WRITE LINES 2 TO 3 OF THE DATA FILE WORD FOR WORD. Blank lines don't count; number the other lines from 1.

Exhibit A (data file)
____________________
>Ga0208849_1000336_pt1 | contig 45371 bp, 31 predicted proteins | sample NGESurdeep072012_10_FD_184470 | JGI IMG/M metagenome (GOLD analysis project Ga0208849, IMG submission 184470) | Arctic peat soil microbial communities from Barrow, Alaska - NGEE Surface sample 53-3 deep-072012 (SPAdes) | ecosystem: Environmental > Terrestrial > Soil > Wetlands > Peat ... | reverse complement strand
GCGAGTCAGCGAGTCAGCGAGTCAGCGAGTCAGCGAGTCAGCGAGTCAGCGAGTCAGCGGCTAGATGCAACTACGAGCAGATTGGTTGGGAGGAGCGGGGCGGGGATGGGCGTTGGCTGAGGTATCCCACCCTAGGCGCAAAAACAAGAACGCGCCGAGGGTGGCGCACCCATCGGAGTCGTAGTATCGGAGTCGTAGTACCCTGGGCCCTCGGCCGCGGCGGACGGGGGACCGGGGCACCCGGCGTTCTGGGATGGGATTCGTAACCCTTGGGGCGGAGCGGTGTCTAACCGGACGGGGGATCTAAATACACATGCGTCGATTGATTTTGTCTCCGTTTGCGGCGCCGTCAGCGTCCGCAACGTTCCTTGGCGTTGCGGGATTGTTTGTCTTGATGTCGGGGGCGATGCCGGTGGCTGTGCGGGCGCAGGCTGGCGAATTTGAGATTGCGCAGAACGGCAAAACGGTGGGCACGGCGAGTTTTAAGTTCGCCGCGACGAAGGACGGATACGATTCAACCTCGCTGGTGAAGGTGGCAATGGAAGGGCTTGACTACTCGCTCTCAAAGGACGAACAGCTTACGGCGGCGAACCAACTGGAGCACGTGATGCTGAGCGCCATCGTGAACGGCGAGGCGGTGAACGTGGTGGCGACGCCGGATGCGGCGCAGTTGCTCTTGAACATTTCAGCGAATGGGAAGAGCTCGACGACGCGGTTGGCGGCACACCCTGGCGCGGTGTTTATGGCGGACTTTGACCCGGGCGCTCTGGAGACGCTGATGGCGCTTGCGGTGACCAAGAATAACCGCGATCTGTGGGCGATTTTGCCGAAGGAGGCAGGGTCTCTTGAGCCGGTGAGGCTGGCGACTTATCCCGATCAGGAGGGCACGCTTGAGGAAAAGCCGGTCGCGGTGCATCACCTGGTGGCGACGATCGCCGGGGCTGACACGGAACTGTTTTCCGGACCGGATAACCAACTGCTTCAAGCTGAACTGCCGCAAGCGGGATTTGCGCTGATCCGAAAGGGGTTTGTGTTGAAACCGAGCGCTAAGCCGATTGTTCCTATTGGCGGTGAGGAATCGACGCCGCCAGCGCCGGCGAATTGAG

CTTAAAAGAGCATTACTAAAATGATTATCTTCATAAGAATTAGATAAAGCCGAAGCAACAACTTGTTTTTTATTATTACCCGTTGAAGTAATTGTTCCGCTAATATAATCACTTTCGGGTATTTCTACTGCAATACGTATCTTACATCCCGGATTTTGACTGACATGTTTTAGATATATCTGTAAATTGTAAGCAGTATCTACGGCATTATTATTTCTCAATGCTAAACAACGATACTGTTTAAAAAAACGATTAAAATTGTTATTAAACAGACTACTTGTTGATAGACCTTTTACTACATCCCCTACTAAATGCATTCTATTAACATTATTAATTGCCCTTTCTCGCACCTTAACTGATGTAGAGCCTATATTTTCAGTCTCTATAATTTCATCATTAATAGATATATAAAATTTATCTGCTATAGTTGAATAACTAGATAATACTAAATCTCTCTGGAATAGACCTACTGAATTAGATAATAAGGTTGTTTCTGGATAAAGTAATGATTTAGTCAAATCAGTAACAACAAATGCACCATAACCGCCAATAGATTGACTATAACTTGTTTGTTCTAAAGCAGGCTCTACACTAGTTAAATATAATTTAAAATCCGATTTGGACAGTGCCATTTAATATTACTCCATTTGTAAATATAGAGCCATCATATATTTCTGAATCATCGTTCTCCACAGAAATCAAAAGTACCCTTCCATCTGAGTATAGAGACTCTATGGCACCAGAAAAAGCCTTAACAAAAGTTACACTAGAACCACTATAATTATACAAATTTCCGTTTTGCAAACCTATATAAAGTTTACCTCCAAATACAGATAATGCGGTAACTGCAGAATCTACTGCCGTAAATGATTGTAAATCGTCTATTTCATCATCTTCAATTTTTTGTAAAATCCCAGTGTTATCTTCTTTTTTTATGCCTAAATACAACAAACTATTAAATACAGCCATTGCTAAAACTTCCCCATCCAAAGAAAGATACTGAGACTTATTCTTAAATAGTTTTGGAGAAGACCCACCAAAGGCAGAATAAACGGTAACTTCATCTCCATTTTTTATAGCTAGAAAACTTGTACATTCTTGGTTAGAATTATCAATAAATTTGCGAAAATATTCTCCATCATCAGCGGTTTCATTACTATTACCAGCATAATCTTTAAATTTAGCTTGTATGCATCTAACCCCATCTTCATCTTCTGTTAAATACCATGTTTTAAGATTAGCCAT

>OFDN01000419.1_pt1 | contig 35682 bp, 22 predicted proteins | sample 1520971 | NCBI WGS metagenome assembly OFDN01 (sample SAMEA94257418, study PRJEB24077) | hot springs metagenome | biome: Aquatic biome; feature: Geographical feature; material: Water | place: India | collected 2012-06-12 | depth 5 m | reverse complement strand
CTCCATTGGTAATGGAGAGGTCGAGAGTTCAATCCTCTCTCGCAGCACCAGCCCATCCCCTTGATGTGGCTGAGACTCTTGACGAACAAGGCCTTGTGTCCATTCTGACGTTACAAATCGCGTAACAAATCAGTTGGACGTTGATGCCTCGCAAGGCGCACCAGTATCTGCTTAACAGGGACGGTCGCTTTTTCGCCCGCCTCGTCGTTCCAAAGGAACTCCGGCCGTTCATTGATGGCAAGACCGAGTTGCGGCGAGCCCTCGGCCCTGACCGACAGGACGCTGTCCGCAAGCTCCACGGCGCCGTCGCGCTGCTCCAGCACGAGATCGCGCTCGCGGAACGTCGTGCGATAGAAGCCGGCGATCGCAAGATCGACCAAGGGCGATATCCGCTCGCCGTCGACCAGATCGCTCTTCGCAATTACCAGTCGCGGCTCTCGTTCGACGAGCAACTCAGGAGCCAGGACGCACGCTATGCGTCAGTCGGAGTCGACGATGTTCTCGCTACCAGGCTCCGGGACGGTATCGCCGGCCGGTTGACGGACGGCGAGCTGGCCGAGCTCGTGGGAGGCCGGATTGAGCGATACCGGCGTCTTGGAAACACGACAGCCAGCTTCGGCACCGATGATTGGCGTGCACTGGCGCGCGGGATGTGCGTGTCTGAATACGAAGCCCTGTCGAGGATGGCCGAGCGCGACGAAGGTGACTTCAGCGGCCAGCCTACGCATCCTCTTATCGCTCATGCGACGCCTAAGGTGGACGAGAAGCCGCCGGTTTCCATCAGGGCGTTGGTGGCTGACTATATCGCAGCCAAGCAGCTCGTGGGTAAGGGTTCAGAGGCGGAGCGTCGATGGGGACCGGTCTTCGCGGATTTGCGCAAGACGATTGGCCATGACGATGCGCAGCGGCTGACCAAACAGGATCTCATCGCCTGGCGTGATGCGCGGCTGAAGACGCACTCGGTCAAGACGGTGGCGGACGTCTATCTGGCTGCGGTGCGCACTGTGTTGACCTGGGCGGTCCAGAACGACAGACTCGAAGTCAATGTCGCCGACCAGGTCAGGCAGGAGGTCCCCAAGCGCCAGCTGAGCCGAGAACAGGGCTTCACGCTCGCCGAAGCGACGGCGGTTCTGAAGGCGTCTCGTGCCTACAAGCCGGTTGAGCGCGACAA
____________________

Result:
GCGAGTCAGCGAGTCAGCGAGTCAGCGAGTCAGCGAGTCAGCGAGTCAGCGAGTCAGCGGCTAGATGCAACTACGAGCAGATTGGTTGGGAGGAGCGGGGCGGGGATGGGCGTTGGCTGAGGTATCCCACCCTAGGCGCAAAAACAAGAACGCGCCGAGGGTGGCGCACCCATCGGAGTCGTAGTATCGGAGTCGTAGTACCCTGGGCCCTCGGCCGCGGCGGACGGGGGACCGGGGCACCCGGCGTTCTGGGATGGGATTCGTAACCCTTGGGGCGGAGCGGTGTCTAACCGGACGGGGGATCTAAATACACATGCGTCGATTGATTTTGTCTCCGTTTGCGGCGCCGTCAGCGTCCGCAACGTTCCTTGGCGTTGCGGGATTGTTTGTCTTGATGTCGGGGGCGATGCCGGTGGCTGTGCGGGCGCAGGCTGGCGAATTTGAGATTGCGCAGAACGGCAAAACGGTGGGCACGGCGAGTTTTAAGTTCGCCGCGACGAAGGACGGATACGATTCAACCTCGCTGGTGAAGGTGGCAATGGAAGGGCTTGACTACTCGCTCTCAAAGGACGAACAGCTTACGGCGGCGAACCAACTGGAGCACGTGATGCTGAGCGCCATCGTGAACGGCGAGGCGGTGAACGTGGTGGCGACGCCGGATGCGGCGCAGTTGCTCTTGAACATTTCAGCGAATGGGAAGAGCTCGACGACGCGGTTGGCGGCACACCCTGGCGCGGTGTTTATGGCGGACTTTGACCCGGGCGCTCTGGAGACGCTGATGGCGCTTGCGGTGACCAAGAATAACCGCGATCTGTGGGCGATTTTGCCGAAGGAGGCAGGGTCTCTTGAGCCGGTGAGGCTGGCGACTTATCCCGATCAGGAGGGCACGCTTGAGGAAAAGCCGGTCGCGGTGCATCACCTGGTGGCGACGATCGCCGGGGCTGACACGGAACTGTTTTCCGGACCGGATAACCAACTGCTTCAAGCTGAACTGCCGCAAGCGGGATTTGCGCTGATCCGAAAGGGGTTTGTGTTGAAACCGAGCGCTAAGCCGATTGTTCCTATTGGCGGTGAGGAATCGACGCCGCCAGCGCCGGCGAATTGAG

CTTAAAAGAGCATTACTAAAATGATTATCTTCATAAGAATTAGATAAAGCCGAAGCAACAACTTGTTTTTTATTATTACCCGTTGAAGTAATTGTTCCGCTAATATAATCACTTTCGGGTATTTCTACTGCAATACGTATCTTACATCCCGGATTTTGACTGACATGTTTTAGATATATCTGTAAATTGTAAGCAGTATCTACGGCATTATTATTTCTCAATGCTAAACAACGATACTGTTTAAAAAAACGATTAAAATTGTTATTAAACAGACTACTTGTTGATAGACCTTTTACTACATCCCCTACTAAATGCATTCTATTAACATTATTAATTGCCCTTTCTCGCACCTTAACTGATGTAGAGCCTATATTTTCAGTCTCTATAATTTCATCATTAATAGATATATAAAATTTATCTGCTATAGTTGAATAACTAGATAATACTAAATCTCTCTGGAATAGACCTACTGAATTAGATAATAAGGTTGTTTCTGGATAAAGTAATGATTTAGTCAAATCAGTAACAACAAATGCACCATAACCGCCAATAGATTGACTATAACTTGTTTGTTCTAAAGCAGGCTCTACACTAGTTAAATATAATTTAAAATCCGATTTGGACAGTGCCATTTAATATTACTCCATTTGTAAATATAGAGCCATCATATATTTCTGAATCATCGTTCTCCACAGAAATCAAAAGTACCCTTCCATCTGAGTATAGAGACTCTATGGCACCAGAAAAAGCCTTAACAAAAGTTACACTAGAACCACTATAATTATACAAATTTCCGTTTTGCAAACCTATATAAAGTTTACCTCCAAATACAGATAATGCGGTAACTGCAGAATCTACTGCCGTAAATGATTGTAAATCGTCTATTTCATCATCTTCAATTTTTTGTAAAATCCCAGTGTTATCTTCTTTTTTTATGCCTAAATACAACAAACTATTAAATACAGCCATTGCTAAAACTTCCCCATCCAAAGAAAGATACTGAGACTTATTCTTAAATAGTTTTGGAGAAGACCCACCAAAGGCAGAATAAACGGTAACTTCATCTCCATTTTTTATAGCTAGAAAACTTGTACATTCTTGGTTAGAATTATCAATAAATTTGCGAAAATATTCTCCATCATCAGCGGTTTCATTACTATTACCAGCATAATCTTTAAATTTAGCTTGTATGCATCTAACCCCATCTTCATCTTCTGTTAAATACCATGTTTTAAGATTAGCCAT